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What's Next? Dallas' interior DL on unsolid ground


(Editor's note: The content provided is based on opinions and/or perspective of the editorial staff and not the Cowboys football staff or organization.)

FRISCO, TX — Over the course of the last several seasons, the Dallas Cowboys have seen an emergence of talented defensive linemen, including on the interior of their defensive line, but it remains a position the organization will need to give energy to heading into the offseason.

With an all-important season ahead in 2024, one headlined by what amounts to a prove-it year on head coach Mike McCarthy and the addition of Mike Zimmer as defensive coordinator, upgrading the run defense and being able to pressure opposing quarterbacks more consistently from the inside has to be a focus in Dallas.

Let's take a look at what they're up against as the offseason gets underway.

Past: Not entirely different from their slate of historic defensive ends, the Cowboys have a list of memorable interior defensive lineman that have also help set the standard for what the position should be. Flex players mostly aside, some of the players who were more often dedicated to conquering opposing quarterbacks and rushing attacks include names like Randy "The Manster" White and Russell Maryland — White going on to don a gold jacket.

Maryland hasn't been immortalized in Canton, but that takes nothing away from his résumé with the Cowboys, one that includes three Super Bowl rings. 

It's a tall task to live up to such expectations, and especially if I were to toss in "Mr. Cowboy' himself, Bob Lilly, who began his career as an edge rusher before moving inside for the remainder of it. And then there's Jethro Pugh and Jeremiah "Jay" Ratliff, who left their respective footprint on the organization as well.

Stacking up against this lot is what's required to help the Cowboys get back to the Super Bowl.

Present: What's glaring absent in the current crop of Cowboys' defensive tackles is a legend-level presence, though I have not and will not be silent about what I am seeing from Osa Odighizuwa. He's one who has leveled up in every one of his three NFL seasons, easily one of the best pass rushers from the interior and a routine disruptor of opposing backfields. 

Odighizuwa has seven combined sacks over the past two seasons and 89 combined tackles to go along with 24 quarterback hits and a forced fumble. His ceiling is insanely high as a 3-tech (right of center), and the depth behind him isn't too shabby.

That includes promising young talent in Chauncey Golston and Neville Gallimore, and the latter truly took a step back toward prime form in 2024, finding his groove again after suffering a severe elbow injury in 2021 that ended his season (he simply wasn't the same in 2022 following that devastating injury).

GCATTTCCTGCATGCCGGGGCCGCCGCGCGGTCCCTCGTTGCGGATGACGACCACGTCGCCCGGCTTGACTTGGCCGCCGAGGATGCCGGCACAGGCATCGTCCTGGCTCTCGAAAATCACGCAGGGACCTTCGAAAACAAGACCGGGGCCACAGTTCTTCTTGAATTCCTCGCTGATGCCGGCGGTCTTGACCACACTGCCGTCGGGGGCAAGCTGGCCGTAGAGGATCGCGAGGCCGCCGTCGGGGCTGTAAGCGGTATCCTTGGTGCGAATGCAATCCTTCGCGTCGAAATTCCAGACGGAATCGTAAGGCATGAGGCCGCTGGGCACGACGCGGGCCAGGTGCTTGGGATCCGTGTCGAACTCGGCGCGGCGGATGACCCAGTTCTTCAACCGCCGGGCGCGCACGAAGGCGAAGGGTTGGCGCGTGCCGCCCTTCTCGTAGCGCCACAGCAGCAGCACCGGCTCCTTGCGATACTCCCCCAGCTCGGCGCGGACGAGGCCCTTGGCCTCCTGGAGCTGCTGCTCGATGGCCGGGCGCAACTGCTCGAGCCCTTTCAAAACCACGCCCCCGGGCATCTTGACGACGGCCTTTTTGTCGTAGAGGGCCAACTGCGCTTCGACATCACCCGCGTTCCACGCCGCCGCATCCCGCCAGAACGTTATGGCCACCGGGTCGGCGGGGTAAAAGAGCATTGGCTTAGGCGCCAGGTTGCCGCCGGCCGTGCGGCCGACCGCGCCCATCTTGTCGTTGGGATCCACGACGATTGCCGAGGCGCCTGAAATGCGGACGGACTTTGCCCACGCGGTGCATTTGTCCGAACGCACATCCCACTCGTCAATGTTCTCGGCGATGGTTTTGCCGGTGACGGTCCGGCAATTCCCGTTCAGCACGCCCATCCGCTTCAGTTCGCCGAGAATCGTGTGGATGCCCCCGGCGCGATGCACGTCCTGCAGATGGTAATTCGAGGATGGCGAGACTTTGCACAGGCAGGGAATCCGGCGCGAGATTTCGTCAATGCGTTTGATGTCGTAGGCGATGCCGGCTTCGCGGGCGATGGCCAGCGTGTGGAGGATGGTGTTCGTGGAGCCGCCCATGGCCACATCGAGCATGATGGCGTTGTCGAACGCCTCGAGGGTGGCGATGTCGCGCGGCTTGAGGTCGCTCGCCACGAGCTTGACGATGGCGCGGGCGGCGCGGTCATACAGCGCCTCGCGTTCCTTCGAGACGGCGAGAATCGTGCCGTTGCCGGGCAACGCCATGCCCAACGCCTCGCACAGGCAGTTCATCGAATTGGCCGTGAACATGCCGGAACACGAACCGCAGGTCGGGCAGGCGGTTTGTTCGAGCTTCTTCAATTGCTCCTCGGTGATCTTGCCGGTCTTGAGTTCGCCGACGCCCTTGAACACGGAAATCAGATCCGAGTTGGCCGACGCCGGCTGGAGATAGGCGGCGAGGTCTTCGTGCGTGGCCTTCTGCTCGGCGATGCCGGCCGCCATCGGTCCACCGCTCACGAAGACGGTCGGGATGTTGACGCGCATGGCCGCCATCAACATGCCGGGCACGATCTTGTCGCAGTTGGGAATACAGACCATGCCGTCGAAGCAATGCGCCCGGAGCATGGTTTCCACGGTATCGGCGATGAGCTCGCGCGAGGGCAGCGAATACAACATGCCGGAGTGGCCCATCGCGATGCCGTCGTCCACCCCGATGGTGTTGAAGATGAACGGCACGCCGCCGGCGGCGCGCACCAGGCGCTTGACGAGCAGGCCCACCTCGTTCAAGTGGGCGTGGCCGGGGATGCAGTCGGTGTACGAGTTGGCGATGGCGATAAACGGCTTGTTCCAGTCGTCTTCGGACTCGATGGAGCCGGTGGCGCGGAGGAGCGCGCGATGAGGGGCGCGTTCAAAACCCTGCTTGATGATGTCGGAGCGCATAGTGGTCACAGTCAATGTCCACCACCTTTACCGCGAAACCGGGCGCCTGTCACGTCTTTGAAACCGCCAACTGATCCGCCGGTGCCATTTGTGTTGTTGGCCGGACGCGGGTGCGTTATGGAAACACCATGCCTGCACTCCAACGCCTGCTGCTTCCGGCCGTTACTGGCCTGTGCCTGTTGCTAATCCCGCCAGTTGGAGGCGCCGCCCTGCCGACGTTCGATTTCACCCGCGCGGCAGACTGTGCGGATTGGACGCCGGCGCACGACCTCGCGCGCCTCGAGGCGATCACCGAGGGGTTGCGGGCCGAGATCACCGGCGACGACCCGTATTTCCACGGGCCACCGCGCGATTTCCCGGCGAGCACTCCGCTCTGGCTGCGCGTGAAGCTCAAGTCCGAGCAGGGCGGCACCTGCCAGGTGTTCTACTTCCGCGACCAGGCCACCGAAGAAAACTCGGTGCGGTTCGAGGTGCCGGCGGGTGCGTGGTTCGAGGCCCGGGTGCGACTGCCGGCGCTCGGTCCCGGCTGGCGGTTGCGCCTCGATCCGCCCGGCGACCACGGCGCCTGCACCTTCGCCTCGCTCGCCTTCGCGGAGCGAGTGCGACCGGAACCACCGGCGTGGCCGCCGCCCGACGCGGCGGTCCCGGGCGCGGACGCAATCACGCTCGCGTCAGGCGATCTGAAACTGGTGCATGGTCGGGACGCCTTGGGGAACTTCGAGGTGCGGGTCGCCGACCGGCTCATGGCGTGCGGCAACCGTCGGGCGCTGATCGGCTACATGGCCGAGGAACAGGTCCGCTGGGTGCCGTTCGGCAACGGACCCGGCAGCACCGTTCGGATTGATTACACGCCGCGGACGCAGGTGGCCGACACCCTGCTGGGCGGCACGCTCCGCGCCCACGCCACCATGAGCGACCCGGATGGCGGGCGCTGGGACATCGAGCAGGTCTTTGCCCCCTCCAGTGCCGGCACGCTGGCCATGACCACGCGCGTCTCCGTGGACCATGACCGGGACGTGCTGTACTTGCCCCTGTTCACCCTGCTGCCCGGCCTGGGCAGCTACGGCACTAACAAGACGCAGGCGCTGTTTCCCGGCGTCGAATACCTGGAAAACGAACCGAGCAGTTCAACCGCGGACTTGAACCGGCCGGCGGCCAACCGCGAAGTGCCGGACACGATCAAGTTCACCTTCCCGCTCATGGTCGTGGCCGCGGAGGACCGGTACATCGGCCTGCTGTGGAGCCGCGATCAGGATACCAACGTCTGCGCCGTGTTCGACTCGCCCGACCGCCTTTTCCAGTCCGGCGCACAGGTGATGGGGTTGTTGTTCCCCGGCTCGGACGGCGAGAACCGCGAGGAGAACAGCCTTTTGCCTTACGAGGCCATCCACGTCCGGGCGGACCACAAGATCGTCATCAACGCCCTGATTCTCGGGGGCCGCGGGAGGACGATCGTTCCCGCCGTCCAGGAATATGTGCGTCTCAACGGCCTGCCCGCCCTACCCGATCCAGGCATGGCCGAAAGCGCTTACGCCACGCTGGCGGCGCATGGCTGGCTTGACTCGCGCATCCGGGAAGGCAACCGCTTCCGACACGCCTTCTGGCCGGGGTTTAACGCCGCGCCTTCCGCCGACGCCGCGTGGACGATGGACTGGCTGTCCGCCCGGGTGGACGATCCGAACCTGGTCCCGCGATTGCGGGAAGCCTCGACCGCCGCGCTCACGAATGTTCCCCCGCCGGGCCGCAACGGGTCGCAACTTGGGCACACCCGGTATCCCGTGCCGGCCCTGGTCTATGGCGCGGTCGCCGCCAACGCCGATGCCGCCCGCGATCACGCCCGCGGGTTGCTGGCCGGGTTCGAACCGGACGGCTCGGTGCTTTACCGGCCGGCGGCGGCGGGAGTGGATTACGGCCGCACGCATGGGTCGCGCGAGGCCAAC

Gallimore was also active in every game last season, a nod to his return to durability as well.

But what of the situation at 1-tech (nose tackle)? 

Johnathan Hankins was instantly a savior at the position in run defense when he was acquired just ahead of the NFL trade deadline in 2022, earning a one-year extension thereafter. He took full advantage of a complete offseason program under Aden Durde and Dan Quinn and parlayed it into an even more productive 2023, even showing his ability to rush the passer — evidenced in a two-sack outing against the Commanders on Thanksgiving.

A part of the reason the Cowboys opted for only the one-year reup on Hankins, however, was to allow themselves the opportunity to draft a worthy successor, and they eventually gave the nod to Mazi Smith with their first-round pick last April.

Smith went on to flash once or twice, but had a mostly forgettable rookie season he'll need to put behind him and focus on making Year 2 one that shows what he can do. As it stands, before going through another offseason program and training camp to determine his utilization under a new defensive coordinator, an honest current assessment (in February) is that Smith isn't ready to take the mantle from Hankins.

Could that change by the time September rolls around? Absolutely, but that's a future state of affairs and not a current one; but let's now discuss exactly that: the future. 

Future: First and foremost, it's key to know that the Cowboys currently do not have a defensive tackle signed to a futures deal, so there's no development to be had there. That can and will likely change as free agency and the draft comes and goes but, for now, the future hinges upon those who are already under contract.

That said, not everyone is.

Gallimore, absent a new deal, will become an unrestricted free agent in March, along with Hankins. Adding to the concern here is that both Odighizuwa and Golston are entering a contract year in 2024 and, as mentioned, Smith requires more development before he can be fully unleashed to start impacting NFL games. 

The resolution here, in my opinion, is to re-sign Hankins and Gallimore — neither of which are expected to command a high price — while also adding talented veteran depth in free agency in conjunction with revisiting the position again in the 2024 NFL Draft.

I will be interested to see if Viliami "Junior" Fehoko gets tested more at 3-tech going forward under a new coordinator, because I see some potential there that might be untapped. 

There honestly should never be a draft that passes without a defensive linemen or two being added to the roster anyway, regardless of anything. This guarantees continual competition amongst the youth to step up to earn reps and provides a deeper pool to push veterans, or to replace them outright if the production isn't up to par.

There's a lot of work to be done on the interior of the defensive line in Dallas but, thankfully, most (not all, but most) of it is contractual.

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